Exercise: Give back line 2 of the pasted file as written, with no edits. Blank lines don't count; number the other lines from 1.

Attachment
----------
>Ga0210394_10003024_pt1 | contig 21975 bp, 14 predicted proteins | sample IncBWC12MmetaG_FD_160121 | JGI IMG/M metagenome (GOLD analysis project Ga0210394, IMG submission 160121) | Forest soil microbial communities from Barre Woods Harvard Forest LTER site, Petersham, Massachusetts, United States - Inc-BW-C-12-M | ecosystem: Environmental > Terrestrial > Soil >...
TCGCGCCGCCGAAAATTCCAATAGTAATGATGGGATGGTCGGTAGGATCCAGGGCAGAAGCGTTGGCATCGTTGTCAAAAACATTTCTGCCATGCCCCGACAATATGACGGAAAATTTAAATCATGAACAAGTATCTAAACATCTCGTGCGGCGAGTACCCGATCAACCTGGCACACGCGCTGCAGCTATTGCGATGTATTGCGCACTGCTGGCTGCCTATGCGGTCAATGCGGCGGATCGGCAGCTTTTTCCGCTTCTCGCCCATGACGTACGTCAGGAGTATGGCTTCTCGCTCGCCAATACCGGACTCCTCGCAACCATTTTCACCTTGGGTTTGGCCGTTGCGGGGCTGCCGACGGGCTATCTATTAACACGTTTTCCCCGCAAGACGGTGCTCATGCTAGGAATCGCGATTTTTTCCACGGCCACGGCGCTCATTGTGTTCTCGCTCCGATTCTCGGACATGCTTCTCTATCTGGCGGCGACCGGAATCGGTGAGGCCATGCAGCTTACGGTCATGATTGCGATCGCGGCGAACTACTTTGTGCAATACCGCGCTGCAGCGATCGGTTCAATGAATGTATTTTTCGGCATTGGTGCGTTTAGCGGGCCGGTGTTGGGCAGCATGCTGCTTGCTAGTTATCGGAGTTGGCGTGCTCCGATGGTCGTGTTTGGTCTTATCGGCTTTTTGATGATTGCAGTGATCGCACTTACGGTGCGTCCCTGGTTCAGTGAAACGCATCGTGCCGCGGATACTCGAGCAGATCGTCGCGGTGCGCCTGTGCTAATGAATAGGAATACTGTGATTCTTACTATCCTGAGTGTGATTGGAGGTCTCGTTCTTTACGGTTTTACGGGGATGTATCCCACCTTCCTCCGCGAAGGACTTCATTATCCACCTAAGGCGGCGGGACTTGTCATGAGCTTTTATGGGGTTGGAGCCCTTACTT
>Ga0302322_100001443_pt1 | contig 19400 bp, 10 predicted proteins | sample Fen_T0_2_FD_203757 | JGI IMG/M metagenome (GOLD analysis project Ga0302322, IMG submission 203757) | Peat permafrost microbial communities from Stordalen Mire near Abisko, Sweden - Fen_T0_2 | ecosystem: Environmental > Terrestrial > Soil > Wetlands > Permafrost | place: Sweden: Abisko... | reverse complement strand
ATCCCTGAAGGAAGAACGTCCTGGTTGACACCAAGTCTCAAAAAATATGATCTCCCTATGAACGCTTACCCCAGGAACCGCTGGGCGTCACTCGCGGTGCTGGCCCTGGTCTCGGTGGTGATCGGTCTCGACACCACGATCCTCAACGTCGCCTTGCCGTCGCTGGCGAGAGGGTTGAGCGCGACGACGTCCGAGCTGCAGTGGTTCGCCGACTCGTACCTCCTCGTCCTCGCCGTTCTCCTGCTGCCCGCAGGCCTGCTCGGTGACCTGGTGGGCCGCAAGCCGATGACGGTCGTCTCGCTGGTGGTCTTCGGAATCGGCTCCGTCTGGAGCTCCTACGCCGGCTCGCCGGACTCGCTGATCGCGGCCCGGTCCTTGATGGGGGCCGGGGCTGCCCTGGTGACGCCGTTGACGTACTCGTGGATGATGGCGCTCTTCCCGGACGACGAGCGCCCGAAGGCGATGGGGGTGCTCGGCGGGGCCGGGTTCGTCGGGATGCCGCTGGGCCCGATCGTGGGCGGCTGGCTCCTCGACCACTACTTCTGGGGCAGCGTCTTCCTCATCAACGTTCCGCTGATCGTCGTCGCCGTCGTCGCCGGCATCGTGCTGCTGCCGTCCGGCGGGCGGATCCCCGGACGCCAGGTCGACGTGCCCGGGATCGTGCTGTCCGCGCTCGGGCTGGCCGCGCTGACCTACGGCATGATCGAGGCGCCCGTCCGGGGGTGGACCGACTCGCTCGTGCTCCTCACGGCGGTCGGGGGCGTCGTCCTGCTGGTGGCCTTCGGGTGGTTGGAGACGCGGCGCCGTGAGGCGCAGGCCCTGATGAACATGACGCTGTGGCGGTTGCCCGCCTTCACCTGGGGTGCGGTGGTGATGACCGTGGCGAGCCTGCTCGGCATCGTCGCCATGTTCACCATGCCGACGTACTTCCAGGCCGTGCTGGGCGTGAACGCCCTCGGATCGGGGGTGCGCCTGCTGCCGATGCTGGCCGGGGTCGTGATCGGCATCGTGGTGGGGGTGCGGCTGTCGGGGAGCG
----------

TCGCGCCGCCGAAAATTCCAATAGTAATGATGGGATGGTCGGTAGGATCCAGGGCAGAAGCGTTGGCATCGTTGTCAAAAACATTTCTGCCATGCCCCGACAATATGACGGAAAATTTAAATCATGAACAAGTATCTAAACATCTCGTGCGGCGAGTACCCGATCAACCTGGCACACGCGCTGCAGCTATTGCGATGTATTGCGCACTGCTGGCTGCCTATGCGGTCAATGCGGCGGATCGGCAGCTTTTTCCGCTTCTCGCCCATGACGTACGTCAGGAGTATGGCTTCTCGCTCGCCAATACCGGACTCCTCGCAACCATTTTCACCTTGGGTTTGGCCGTTGCGGGGCTGCCGACGGGCTATCTATTAACACGTTTTCCCCGCAAGACGGTGCTCATGCTAGGAATCGCGATTTTTTCCACGGCCACGGCGCTCATTGTGTTCTCGCTCCGATTCTCGGACATGCTTCTCTATCTGGCGGCGACCGGAATCGGTGAGGCCATGCAGCTTACGGTCATGATTGCGATCGCGGCGAACTACTTTGTGCAATACCGCGCTGCAGCGATCGGTTCAATGAATGTATTTTTCGGCATTGGTGCGTTTAGCGGGCCGGTGTTGGGCAGCATGCTGCTTGCTAGTTATCGGAGTTGGCGTGCTCCGATGGTCGTGTTTGGTCTTATCGGCTTTTTGATGATTGCAGTGATCGCACTTACGGTGCGTCCCTGGTTCAGTGAAACGCATCGTGCCGCGGATACTCGAGCAGATCGTCGCGGTGCGCCTGTGCTAATGAATAGGAATACTGTGATTCTTACTATCCTGAGTGTGATTGGAGGTCTCGTTCTTTACGGTTTTACGGGGATGTATCCCACCTTCCTCCGCGAAGGACTTCATTATCCACCTAAGGCGGCGGGACTTGTCATGAGCTTTTATGGGGTTGGAGCCCTTACTT